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Abu Dhabi, UAESaturday 20 April 2019

Pope Francis Mass choir to hold singalong with early crowds

Faithful who gather at stadium before Pope Francis arrival will practise five hymns with choir

A choir of 120 people from different nationalities has been put together following auditions and will be performing at Pope Francis's Mass in Abu Dhabi on Tuesday. Courtesy Avosa
A choir of 120 people from different nationalities has been put together following auditions and will be performing at Pope Francis's Mass in Abu Dhabi on Tuesday. Courtesy Avosa

Early attendants to Pope Francis’s open-air Mass on Tuesday may be welcomed by the sound of thousands of people joining in with choir practice.

The 120-strong, cross-church choir, which was put together especially for the event, will rehearse with the early crowds inside Zayed Sports City to make sure everyone is in tune for the first papal Mass in the Arabian Peninsula.

They will practise five well-known hymns, picked from the 17 that will be sung during the service proper, in two sessions at 8am and 9am on Tuesday.

The Mass will take place at 10.30am and will be attended by 135,000 people.

The wider set list will include Christ be Our Light as the entrance song, followed by All That I Am for the offertory, or symbolic offering of gifts at the altar.

For the communion, there will be Make Me a Channel of Your Peace and Soul of my Saviour, and Tell Out My Soul will be the final hymn after blessings from the Pope.

The experience of thousands of voices resonating in sync with the choir is expected to be powerful.

Members of the multinational choir from across the Emirates have day jobs as music teachers and interior designers.

They have been hard at work over the past three weeks rehearsing in two groups at St Joseph’s Cathedral in Abu Dhabi and St Francis of Assisi church in Dubai.

The group, who were selected from more than 280 people from auditions, will get together at the stadium for the first time on Monday evening.

Joy Santos, 39, from the Philippines, is the choir conductor and in her day job she teaches music at a Dubai school.

She said the morning practice sessions will also give the choir a chance to sing in front of the large crowd.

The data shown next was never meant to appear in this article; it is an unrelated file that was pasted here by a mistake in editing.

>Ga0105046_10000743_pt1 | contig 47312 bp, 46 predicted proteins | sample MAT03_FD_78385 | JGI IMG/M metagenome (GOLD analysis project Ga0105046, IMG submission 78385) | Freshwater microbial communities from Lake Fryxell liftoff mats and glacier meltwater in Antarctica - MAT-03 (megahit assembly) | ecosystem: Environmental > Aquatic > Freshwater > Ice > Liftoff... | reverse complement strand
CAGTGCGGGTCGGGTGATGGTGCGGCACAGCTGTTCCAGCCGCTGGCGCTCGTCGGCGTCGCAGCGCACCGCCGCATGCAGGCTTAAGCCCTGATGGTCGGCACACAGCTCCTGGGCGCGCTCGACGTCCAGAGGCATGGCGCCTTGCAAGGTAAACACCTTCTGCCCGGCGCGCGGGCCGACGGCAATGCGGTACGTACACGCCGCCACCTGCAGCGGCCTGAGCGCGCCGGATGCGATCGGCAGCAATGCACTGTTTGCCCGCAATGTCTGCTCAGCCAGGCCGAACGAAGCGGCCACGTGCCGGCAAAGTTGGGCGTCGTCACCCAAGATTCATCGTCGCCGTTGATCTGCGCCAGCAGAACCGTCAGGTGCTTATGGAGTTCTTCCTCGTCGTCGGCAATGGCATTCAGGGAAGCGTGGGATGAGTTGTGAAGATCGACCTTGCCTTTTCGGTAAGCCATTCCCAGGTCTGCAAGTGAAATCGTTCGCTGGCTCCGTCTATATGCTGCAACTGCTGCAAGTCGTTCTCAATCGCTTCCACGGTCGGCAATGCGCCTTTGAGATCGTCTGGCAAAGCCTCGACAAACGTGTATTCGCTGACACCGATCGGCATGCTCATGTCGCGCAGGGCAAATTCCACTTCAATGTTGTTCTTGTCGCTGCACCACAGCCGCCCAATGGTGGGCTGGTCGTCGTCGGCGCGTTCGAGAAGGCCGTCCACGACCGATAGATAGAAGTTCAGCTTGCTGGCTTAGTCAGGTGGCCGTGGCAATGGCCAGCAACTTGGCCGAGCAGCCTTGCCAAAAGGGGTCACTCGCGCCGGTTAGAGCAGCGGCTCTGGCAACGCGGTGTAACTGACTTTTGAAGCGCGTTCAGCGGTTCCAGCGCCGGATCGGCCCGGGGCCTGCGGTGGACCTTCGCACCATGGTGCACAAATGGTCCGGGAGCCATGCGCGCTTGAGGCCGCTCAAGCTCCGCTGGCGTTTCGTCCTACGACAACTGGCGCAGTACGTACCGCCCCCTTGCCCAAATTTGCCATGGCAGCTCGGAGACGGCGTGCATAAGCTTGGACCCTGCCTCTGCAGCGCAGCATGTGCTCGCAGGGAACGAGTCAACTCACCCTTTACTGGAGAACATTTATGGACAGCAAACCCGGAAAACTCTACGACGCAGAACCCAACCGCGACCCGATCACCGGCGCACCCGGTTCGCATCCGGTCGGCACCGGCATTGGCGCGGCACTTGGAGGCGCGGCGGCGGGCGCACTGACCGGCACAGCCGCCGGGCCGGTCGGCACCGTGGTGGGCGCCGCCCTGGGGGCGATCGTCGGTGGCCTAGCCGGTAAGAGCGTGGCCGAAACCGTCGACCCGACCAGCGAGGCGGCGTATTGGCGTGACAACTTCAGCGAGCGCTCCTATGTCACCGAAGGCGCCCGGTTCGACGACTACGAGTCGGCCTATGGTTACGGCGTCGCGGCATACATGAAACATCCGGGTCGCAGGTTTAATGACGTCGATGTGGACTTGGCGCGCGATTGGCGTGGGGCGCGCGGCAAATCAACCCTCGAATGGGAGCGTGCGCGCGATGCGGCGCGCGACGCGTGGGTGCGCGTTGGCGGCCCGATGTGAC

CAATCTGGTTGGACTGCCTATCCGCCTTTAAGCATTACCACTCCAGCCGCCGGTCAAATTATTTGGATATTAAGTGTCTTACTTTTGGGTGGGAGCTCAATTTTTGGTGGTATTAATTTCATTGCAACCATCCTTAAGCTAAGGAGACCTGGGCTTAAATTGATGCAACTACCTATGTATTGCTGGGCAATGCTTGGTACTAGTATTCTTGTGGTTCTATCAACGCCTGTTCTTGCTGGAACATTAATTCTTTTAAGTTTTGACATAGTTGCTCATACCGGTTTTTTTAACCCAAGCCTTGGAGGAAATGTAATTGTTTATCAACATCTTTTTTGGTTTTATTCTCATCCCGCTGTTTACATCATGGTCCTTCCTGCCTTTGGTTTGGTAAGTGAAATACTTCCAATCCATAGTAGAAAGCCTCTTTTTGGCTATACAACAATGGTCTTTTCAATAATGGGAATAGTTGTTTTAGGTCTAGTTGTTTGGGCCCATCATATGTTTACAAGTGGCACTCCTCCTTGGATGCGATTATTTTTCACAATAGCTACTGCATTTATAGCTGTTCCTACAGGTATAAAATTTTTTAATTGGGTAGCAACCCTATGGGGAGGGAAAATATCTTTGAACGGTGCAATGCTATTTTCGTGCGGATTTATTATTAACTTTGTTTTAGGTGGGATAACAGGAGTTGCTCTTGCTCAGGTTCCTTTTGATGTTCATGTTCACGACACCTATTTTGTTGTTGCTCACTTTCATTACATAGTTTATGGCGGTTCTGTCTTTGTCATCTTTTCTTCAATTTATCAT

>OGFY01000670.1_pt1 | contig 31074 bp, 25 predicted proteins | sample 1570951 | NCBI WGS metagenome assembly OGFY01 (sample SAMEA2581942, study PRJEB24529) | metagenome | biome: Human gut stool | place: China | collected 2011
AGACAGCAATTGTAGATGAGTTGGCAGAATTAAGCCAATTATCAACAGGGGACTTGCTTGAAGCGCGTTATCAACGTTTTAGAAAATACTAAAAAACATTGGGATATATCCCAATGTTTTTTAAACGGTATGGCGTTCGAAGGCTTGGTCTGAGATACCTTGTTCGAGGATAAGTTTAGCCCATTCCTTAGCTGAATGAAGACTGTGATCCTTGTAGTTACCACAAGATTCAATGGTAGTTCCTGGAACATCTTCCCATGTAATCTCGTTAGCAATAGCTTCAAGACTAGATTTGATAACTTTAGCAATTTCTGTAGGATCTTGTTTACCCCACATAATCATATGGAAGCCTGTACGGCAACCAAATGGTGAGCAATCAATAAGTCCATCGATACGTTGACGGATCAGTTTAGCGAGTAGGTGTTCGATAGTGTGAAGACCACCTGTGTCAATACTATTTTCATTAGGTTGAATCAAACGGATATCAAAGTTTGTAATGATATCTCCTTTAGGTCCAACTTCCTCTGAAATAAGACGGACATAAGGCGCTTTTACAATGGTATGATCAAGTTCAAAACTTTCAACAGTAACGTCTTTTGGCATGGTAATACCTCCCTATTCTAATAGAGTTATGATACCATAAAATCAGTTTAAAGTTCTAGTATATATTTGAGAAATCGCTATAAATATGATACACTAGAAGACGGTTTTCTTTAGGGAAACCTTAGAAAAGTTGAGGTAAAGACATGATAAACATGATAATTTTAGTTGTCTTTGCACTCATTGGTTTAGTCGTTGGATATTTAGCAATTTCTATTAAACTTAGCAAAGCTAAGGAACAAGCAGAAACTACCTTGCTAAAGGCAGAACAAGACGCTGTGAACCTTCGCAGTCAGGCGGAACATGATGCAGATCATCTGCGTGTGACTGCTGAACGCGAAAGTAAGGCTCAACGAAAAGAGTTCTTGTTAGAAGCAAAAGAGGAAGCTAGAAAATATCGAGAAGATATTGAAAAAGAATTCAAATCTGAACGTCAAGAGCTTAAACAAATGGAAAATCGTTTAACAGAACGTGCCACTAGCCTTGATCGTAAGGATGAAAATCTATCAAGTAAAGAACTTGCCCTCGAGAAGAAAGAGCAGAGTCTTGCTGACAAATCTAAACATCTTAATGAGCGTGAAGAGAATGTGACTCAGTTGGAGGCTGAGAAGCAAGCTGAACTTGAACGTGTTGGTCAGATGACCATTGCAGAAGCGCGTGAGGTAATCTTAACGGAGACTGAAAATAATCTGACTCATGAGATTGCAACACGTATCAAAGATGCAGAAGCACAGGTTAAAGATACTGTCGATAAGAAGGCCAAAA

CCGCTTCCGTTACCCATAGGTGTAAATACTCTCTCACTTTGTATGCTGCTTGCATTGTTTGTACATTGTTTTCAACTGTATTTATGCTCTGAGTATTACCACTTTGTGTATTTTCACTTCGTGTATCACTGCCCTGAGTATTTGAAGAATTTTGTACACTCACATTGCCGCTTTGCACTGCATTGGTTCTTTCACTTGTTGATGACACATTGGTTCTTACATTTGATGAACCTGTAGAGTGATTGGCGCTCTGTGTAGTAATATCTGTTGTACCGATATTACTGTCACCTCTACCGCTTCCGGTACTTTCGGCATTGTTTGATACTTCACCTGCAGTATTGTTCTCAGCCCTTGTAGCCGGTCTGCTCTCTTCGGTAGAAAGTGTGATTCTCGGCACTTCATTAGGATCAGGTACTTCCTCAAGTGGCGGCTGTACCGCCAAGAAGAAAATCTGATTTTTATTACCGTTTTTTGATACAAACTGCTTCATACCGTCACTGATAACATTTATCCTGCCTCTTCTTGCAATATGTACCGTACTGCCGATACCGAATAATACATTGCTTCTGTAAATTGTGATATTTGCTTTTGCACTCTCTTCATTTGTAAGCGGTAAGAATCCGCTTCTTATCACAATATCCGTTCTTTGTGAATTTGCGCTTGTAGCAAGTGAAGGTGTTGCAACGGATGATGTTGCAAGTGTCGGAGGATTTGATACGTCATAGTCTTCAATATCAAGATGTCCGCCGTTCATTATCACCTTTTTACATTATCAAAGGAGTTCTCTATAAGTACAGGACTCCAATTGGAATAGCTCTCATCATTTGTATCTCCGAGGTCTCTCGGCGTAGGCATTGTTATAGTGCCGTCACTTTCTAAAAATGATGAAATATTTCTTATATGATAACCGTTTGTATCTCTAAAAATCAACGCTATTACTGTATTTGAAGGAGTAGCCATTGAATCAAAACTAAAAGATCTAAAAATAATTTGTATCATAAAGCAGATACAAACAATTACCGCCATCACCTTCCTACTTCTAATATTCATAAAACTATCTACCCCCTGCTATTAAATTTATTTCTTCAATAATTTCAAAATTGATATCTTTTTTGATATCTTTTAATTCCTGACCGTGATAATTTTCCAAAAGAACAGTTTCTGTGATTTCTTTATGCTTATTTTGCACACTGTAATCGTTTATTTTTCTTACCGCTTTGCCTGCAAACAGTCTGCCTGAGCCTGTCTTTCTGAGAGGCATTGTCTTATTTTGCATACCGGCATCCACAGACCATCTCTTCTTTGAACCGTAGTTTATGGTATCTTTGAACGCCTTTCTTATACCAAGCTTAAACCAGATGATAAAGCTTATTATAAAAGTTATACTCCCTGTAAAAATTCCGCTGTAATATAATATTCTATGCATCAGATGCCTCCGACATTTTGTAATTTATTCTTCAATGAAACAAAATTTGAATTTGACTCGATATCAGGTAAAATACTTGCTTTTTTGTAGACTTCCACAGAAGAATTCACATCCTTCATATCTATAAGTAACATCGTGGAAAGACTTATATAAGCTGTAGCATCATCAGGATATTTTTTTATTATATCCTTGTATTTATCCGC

“I have handled big Masses in church before, but never numbers this large,” she said.

“Imagine having the whole stadium sing with us. We will start warming up the crowds and teach them some songs so they become familiar with them.”

Ms Santos said that the choir sang for the first time with the brass ensemble and pipe organ over the weekend.

“We have been practising hard so that people who speak different languages with different diction sound like one voice,” she said.

Arabic-language hymn Assakiroo Sama — or Legions of Heaven — will be sung as a four-part harmony.

The song required careful preparation as the large numbers of non-Arabic singers in the choir had to get the correct intonation.

Choir leader for Arabic Mass at St Mary’s Catholic Church in Dubai, Roy Istanbul, 49, wrote the song out in English to make it easier.

It is a message of love for everybody

Roy Istanbul, Choir leader for Arabic Mass

“There are some Arabic letters that are very difficult to pronounce, but we fine-tuned it and they are singing very well. It sounds like real Arabic and not English-Arabic now,” said Mr Istanbul, a Syrian interior designer who is also the assistant choir director for the event.

He said a message of peace would echo through the songs.

“All of us coming together for the event shows how we live together in one community,” he said.

“The hymns truly show that we are all brothers and are not divided by region or religion. It is a message of love for everybody.”

There are 15 Arabic speakers from Lebanon, Syria and Jordan in the final set of singers.

Gerard Bselis is part of the Arabic choir and works in the luxury goods sector. It has been a new experience for him to harmonise with different nationalities.

“It has been quite fascinating to see so many people sing in the same rhythm. Although we may have trained differently, when we come together as part of this big choir everything merges perfectly and it is an amazing feeling,” he said.

Indian software engineer Joysun Dsouza said his prayers have been answered. He has worked in various jobs, from a technology company in Saudi Arabia to teaching music in Dubai.

“This is a once in a lifetime opportunity," he said.

"My wife, who is also a music teacher, and I have always dreamed that we would go to Rome as part of a choir. We never thought this would happen in Dubai.

"There is nothing more that I could wish for.”

Updated: February 4, 2019 08:10 PM

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